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Unique Accommodations on the CoastFebruary 18, 2008 By: Stephanie Stephens Travel Agent
Clients can stay in luxury at secluded lodges in Victoria or in tree houses on a Kiwi farm
FOR THOSE CLIENTS WHO DESIRE A REMOTE YET LUXURIOUS VACATION IN AUSTRALIA, recommend Moonlight Head Private Lodges (www.moonlighthead.com). When clients see the property, which is a scenic three-hour drive from Melbourne on a peninsula of prime Australian bush and farmland, they will surely thank you.
Designed by iconic Australian architect Glenn Murcutt, Moonlight Head opened in 2005 and will debut a boutique hotel by 2009.
Guests can expect a warm greeting upon arrival by concierge Rick Warneke, who also will arrange activities during their stay, including horseback or Ducati motorbike riding, inland or deep-sea fishing, whale watching, golf at five local courses or informal lectures with renowned experts on architecture, ecology, photography and wildlife. Moonlight Head's New Zealand-born CEO, Mark Banning-Taylor, and his staff will ask your clients to complete a pre-arrival preferences checklist.
Making sure guests have a wide range of options to keep them entertained is just the beginning: The property is teeming with the utmost hospitality. Housekeepers unpack suitcases and draw a bath prior to masseuses working muscle magic, while private chef Paul Ivelja prepares freshly caught seafood with local organic produce, accompanied by an exquisite selection of New World wines.
Moonlight Head's two lodges each sleeps up to eight in four bedrooms that offer magnificent views of the Southern Ocean (as the Antarctic Ocean is called in this part of the world). The most desirable bedroom is the master suite, with awe-inspiring lookouts via floor-to-ceiling windows. A lodge is rented to only one party, so even if your clients are just a couple, they get the whole lodge.
Moonlight Head is one of Australia's few child-friendly, super-luxury properties, welcoming two children under 12 to stay free with two adults. Kids can enjoy such activities as flying kites on the beach, exploring rock pools and anchors, canoeing, feeding the baby animals and milking cows at a neighboring farm.
Clients with an eye for detail will appreciate the tasteful Philippe Starcke chairs, Bang & Olufsen telephone and fluffy Persian rugs. Guests indulge in plush French Descamps towels and bathrobes, Peter Reed bed linens and their choice of Jo Malone, REN or Malin + Goetz toiletries. For those who have to work while they vacation, wireless and optic-fiber connectivity is ready to go in each lodge.
If your clients will want to go off-site for some fun, take note: The resort is 20 minutes from the state of Victoria's most famous attraction, The Twelve Apostles—natural limestone stacks standing just offshore in Port Campbell National Park.
Nightly rates start at AU$3,500 (around US$3,100) double, up to AU$5,000 for eight. Rates include all meals and snacks, cocktails and wine and a choice of services/activities, such as massage, koala encounter, fishing or babysitting. The property has a two-night minimum stay.
Another extraordinary property can be found "across the ditch"—a.k.a., the Tasman Sea—in New Zealand, halfway between Picton and Christchurch on gorgeous State Highway 1, one of the country's most popular scenic coastal drives. Here are the fabulous retreats at Hapuku Lodge & Tree Houses (www.hapukulodge.com), just north of the South Island town of Kaikoura on the Pacific Ocean. Kaikoura is reachable via Sounds Air from Wellington or via the Tranz Coastal railway: Disembark at the "Whale Way Station."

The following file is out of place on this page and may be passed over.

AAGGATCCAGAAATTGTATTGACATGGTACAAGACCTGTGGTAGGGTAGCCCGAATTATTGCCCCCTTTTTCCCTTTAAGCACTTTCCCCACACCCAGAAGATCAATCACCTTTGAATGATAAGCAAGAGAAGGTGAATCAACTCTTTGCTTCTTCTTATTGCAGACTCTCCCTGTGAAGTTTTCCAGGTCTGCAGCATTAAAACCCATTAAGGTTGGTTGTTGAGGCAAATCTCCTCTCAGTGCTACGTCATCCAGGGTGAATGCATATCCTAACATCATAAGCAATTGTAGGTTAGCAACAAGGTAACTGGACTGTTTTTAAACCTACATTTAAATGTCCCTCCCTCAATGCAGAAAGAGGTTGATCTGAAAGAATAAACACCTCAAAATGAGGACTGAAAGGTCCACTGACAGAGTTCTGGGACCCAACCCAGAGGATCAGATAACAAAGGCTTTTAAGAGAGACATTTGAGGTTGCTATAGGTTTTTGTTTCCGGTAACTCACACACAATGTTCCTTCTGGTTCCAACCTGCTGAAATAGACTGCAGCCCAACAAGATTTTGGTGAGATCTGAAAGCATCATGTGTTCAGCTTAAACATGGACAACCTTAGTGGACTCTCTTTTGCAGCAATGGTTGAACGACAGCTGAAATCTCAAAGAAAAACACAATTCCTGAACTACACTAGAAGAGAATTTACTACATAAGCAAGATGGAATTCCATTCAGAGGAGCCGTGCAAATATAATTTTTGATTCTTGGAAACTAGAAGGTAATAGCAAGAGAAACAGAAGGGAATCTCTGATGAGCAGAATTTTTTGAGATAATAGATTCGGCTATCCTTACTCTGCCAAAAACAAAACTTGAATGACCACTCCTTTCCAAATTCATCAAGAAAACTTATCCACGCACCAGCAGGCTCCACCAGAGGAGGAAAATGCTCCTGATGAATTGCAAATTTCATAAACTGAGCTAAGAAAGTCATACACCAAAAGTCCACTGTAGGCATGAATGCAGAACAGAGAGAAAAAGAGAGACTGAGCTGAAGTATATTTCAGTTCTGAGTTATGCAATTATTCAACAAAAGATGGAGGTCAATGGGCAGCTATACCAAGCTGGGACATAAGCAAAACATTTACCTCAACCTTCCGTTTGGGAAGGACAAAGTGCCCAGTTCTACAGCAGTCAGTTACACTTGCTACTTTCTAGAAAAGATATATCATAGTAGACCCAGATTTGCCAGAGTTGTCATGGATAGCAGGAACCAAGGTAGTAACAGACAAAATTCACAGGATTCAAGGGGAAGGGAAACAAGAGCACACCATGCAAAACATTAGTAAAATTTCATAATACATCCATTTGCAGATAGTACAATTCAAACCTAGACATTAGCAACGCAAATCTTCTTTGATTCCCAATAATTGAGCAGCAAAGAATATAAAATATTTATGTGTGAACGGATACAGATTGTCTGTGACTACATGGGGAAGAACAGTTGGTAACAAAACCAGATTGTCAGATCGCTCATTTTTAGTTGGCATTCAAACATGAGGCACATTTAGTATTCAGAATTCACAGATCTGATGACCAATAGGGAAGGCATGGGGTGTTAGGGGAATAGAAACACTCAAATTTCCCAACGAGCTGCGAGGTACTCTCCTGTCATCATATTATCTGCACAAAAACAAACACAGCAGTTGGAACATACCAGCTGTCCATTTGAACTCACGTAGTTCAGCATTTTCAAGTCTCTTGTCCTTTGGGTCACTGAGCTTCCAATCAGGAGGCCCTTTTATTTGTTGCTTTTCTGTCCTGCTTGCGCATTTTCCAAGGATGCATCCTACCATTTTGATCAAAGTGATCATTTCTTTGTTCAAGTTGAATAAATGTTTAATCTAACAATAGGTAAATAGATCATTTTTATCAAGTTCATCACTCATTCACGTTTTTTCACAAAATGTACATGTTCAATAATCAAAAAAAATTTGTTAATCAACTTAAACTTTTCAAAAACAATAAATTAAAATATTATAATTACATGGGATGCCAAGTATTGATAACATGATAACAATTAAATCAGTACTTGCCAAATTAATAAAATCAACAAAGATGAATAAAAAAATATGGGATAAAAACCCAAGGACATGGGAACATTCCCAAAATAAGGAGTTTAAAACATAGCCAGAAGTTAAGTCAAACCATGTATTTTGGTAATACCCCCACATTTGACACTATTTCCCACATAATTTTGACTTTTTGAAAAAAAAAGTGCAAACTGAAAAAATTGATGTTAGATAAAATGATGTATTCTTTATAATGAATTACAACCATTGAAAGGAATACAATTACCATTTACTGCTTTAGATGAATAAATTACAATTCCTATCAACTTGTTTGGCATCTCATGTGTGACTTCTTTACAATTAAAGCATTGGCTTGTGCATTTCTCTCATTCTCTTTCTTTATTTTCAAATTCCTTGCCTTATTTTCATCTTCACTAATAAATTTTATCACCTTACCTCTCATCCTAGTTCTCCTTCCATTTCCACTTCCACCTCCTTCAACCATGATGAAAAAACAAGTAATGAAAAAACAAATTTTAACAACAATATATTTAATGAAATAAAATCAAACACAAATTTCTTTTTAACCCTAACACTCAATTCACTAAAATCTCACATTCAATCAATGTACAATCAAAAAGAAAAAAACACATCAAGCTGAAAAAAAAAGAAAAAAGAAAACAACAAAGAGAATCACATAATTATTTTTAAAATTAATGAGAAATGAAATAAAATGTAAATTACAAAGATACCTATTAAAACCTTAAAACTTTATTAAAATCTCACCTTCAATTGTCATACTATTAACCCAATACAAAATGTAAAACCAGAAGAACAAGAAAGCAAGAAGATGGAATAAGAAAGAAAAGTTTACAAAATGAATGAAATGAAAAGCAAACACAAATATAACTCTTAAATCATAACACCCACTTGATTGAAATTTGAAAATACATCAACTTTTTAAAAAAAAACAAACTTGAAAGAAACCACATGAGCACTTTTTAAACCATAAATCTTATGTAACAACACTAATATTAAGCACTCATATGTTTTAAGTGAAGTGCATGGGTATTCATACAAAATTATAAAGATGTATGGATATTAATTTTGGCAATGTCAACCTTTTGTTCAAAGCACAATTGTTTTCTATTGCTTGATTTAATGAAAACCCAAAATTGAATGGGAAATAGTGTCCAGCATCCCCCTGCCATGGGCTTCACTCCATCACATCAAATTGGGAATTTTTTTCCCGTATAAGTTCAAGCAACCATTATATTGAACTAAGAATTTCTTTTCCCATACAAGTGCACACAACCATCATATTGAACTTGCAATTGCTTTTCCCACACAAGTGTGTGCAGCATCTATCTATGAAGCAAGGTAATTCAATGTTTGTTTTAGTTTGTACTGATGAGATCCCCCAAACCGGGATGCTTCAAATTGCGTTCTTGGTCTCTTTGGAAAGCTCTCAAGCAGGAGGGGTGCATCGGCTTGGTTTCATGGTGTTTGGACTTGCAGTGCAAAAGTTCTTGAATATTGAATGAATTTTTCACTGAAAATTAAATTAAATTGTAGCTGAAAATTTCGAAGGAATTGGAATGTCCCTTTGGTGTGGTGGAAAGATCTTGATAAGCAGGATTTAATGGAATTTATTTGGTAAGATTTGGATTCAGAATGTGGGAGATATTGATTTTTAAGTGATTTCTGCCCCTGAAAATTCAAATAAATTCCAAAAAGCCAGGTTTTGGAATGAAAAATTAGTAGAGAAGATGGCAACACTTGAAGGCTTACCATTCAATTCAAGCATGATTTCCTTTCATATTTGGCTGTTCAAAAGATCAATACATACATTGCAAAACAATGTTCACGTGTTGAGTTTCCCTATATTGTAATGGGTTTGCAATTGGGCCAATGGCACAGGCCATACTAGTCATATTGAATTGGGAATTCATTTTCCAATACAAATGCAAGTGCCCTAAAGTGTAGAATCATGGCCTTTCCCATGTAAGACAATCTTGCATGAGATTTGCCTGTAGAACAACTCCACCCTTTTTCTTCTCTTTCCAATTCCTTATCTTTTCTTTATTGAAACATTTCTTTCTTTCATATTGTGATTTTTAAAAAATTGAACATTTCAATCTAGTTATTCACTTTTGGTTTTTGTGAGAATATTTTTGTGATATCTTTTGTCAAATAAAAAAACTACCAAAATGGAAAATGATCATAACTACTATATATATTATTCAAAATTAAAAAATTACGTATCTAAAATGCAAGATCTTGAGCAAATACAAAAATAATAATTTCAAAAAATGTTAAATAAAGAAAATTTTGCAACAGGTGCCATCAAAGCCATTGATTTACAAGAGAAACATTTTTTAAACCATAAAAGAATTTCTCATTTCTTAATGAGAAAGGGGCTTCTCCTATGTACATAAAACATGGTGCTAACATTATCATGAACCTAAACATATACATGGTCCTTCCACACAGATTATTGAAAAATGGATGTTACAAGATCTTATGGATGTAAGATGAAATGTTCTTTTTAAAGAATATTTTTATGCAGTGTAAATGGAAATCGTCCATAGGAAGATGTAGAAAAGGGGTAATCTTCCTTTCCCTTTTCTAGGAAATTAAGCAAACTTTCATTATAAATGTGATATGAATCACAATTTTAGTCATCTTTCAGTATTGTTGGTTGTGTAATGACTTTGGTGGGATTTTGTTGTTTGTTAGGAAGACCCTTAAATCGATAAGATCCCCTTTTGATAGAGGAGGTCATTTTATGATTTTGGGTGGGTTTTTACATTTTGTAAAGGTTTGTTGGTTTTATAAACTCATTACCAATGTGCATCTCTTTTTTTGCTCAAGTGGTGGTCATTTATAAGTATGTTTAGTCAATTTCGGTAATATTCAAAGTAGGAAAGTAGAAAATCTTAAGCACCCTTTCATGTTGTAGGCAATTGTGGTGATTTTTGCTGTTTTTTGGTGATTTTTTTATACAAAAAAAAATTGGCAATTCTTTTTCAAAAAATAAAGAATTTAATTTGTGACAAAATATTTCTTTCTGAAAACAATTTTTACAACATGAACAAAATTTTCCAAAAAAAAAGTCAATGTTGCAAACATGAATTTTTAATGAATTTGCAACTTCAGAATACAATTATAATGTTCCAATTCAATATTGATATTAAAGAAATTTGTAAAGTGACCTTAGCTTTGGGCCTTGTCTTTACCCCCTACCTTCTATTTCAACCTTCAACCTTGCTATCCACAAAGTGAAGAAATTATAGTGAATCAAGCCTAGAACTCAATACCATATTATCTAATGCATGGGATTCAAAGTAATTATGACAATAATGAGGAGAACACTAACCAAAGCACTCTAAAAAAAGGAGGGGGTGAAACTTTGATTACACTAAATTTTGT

A Plant a Night
This super-eco-conscious property contains a working deer farm and 1,000-tree olive farm and welcomes event groups between 40 and 60 people. The owners plant one New Zealand native plant for every guest night spent there.
Wood takes center stage (think top-quality New Zealand red oak and other hardwoods, including cedar, totra, kwila and manuka), so nesting in one of the five tree houses is the thing to do here. These wooden palaces are perched on stilts 30 feet above ground—and they are not your kids' tree houses: They feature a sunroom with heated tile floors, wood-burning fireplace, iPod with Bose sound system, wide-screen TV, DVD/CD player, large spa bath, air conditioning, rain showerhead and custom-made beds and mattresses. The two bilevel tree houses are especially suitable for families.
Owner brothers Tony and Peter Wilson designed the lodge's furniture, which was crafted by local woodworking friends. Custom-made bedding is also in the guest rooms at the main lodge, which marketing rep Angela Best says agents appreciate for its comfy appeal. The lodge has three king and three queen rooms, high ceilings and a cozy fireplace.
Hapuku's Olive House apartment, which is set over the conference room and the property's olive press, is expansive—ideal for a family of five, or three adults.
Best reports that guests rave about Hapuku's gourmet dinners, created in an open kitchen by three chefs. Diners often request Kaikoura's namesake, the crayfish, or New Zealand rock lobster. Our favorite main course pays culinary homage to the hapuku, or grouper, with lemongrass and chili in a coconut emulsion.
Hapuku Lodge & Tree Houses are perfectly positioned between the spindly, snow-capped Kaikoura ranges and the rugged Marlborough coastline. The generous Pacific yields almost-guaranteed sightings of sperm whales, dusky dolphins and giant albatross, plus supreme deep-sea fishing. "The sense of peace and calm and awe is indescribable," Best says of evenings at Hapuku.
Rates, including continental breakfast, range from NZ$380 to $850 (about US$300-$670) for tree houses. Lodge rooms cost NZ$310-$460, and the apartment is priced at NZ$520-$650.
For inquiries about Hapuku or Moonlight Head, contact stateside marketing representative Angela Best at [email protected] or 310-592-4007.